Grandad Remembered

I don’t really know too much about my Grandad, except that he died 20 years ago today.

Arthur James Thomas Buchanan HARRIS, known as George after his father, was born in Temperence Street, St. Albans, Hertfordshire, on 23rd February 1912. In WWII, he was in the Royal Army Service Corp, 13th Corp Leaping Gazelle, Water and Breakdown Transport (driving the big Mac lorries). He was awarded the Oak Leaf and Bar, and Mentioned in Dispatches. He later worked at Horace Slade & Co. Ltd. He had 5 brothers and sisters. In July 1952, he married my Nan, June DUNHAM in St. Albans.

When I have more time I want to see what military records hold about him. I know he was posted to Africa and the phrase Desert Rats has been mentioned a few times, but other than that I don’t know any more.

As he died when I was 8, I didn’t get to know him much. All I remember was that he the strong and silent type. People who know me and knew him have said how like I him I am at times. That’s fine with me. If anyone did know him, then feel free to get in touc.

I posted a poem that I wrote ten years ago of how I was feeling at the funeral ten years before that. I copy it in full below:

Poem: My Everlasting Memory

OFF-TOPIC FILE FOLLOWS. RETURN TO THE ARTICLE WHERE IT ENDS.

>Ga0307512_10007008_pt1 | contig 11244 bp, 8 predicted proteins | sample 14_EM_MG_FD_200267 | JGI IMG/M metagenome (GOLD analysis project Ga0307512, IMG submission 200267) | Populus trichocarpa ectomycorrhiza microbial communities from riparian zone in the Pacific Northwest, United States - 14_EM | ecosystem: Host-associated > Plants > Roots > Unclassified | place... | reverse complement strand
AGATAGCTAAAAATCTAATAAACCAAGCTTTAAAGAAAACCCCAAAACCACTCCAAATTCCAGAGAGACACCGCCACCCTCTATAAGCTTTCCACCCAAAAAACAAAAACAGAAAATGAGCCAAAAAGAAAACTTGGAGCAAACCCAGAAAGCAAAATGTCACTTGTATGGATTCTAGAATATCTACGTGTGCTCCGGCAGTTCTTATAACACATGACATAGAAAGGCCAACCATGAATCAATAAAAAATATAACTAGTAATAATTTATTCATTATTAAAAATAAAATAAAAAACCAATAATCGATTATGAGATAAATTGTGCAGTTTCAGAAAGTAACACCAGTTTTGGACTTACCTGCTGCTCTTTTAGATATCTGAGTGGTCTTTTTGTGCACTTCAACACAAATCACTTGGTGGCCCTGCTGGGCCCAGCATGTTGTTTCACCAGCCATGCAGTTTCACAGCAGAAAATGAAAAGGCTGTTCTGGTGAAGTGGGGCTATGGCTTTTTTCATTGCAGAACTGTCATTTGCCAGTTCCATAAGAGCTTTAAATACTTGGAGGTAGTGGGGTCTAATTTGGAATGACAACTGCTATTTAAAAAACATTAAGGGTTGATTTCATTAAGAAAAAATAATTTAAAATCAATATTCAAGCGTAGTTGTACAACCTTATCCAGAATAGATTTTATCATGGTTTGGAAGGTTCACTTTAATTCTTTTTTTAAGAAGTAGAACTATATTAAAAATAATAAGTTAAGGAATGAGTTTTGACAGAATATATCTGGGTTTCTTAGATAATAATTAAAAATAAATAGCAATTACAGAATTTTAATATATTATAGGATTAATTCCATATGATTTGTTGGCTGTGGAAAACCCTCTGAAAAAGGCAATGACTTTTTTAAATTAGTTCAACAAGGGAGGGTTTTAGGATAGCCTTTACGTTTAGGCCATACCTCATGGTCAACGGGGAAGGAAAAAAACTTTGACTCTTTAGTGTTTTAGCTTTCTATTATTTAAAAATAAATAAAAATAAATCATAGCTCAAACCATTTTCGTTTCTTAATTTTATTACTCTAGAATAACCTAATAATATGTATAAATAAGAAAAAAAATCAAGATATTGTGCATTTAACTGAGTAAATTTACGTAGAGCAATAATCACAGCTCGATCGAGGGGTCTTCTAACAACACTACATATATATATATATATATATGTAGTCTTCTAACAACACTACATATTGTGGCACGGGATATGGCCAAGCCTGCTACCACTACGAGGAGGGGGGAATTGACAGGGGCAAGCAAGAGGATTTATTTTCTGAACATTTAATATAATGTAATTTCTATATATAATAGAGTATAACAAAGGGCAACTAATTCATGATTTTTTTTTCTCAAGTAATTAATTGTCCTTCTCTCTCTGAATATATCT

Gary and Grandad
Gary and Grandad

I lost a loved one almost ten years to the day.
I remember some of the memories, others have faded away.
What tears me up the most, and to you maybe the same,
Is that never again will we here, that treasured voice again.

It was my Grandfather who left us, I remember the day I was told.
I was sitting at home, with my mum, I was only nine years old.
Now something like that for a nine year old, is such a weird thing,
You know that something is wrong, because everyone around you is crying.

It wasn’t like that for me though, I had only my mum for support,
It didn’t sink in at first, but later when the evening came, she appeared very distraught,
She told me straight and didn’t hold back, and gave me a hug to ease our pains,
I cried like I had never cried before, aching inside, becoming a man in one day.

I was allowed to the funeral, for which now I shall always be grateful,
And it was there that I knew I was a child, for when it came to say the Lords prayer,
I spoke no words. I said my own words of love, to the man I take after,
As his coffin was taken away to a place behind the curtain,
I tried to help my mother and her mother, and those who were there that day,
But inside, at that moment I was being torn up.
Perhaps I was too young to understand what was going on, though I believe I wasn’t,
Maybe the hurt and discomfort passed over my little body, not ready to set down,
Could it be that I felt my Grandfathers death as a child or an adult? Who knows?
All I can say is that, for a nine year old,
I have experienced something that will last a lifetime.